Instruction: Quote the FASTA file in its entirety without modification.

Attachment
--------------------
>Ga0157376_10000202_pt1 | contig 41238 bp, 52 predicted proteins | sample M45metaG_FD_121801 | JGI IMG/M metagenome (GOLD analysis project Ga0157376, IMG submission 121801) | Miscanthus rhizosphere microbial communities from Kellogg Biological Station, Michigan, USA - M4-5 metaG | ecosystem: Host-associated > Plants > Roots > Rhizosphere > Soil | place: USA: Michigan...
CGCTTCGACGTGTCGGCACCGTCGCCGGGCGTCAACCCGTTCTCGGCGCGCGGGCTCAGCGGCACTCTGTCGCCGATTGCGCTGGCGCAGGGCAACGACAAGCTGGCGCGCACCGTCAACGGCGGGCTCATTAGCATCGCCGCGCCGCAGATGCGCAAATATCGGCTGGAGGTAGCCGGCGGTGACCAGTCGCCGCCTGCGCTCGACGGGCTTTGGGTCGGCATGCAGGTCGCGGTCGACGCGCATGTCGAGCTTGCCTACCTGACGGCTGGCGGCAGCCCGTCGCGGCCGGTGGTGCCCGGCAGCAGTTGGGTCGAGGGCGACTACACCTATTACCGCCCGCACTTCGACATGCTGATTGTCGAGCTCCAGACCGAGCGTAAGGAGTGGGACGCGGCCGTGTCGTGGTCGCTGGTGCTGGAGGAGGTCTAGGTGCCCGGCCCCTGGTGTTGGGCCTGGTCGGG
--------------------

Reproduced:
>Ga0157376_10000202_pt1 | contig 41238 bp, 52 predicted proteins | sample M45metaG_FD_121801 | JGI IMG/M metagenome (GOLD analysis project Ga0157376, IMG submission 121801) | Miscanthus rhizosphere microbial communities from Kellogg Biological Station, Michigan, USA - M4-5 metaG | ecosystem: Host-associated > Plants > Roots > Rhizosphere > Soil | place: USA: Michigan...
CGCTTCGACGTGTCGGCACCGTCGCCGGGCGTCAACCCGTTCTCGGCGCGCGGGCTCAGCGGCACTCTGTCGCCGATTGCGCTGGCGCAGGGCAACGACAAGCTGGCGCGCACCGTCAACGGCGGGCTCATTAGCATCGCCGCGCCGCAGATGCGCAAATATCGGCTGGAGGTAGCCGGCGGTGACCAGTCGCCGCCTGCGCTCGACGGGCTTTGGGTCGGCATGCAGGTCGCGGTCGACGCGCATGTCGAGCTTGCCTACCTGACGGCTGGCGGCAGCCCGTCGCGGCCGGTGGTGCCCGGCAGCAGTTGGGTCGAGGGCGACTACACCTATTACCGCCCGCACTTCGACATGCTGATTGTCGAGCTCCAGACCGAGCGTAAGGAGTGGGACGCGGCCGTGTCGTGGTCGCTGGTGCTGGAGGAGGTCTAGGTGCCCGGCCCCTGGTGTTGGGCCTGGTCGGG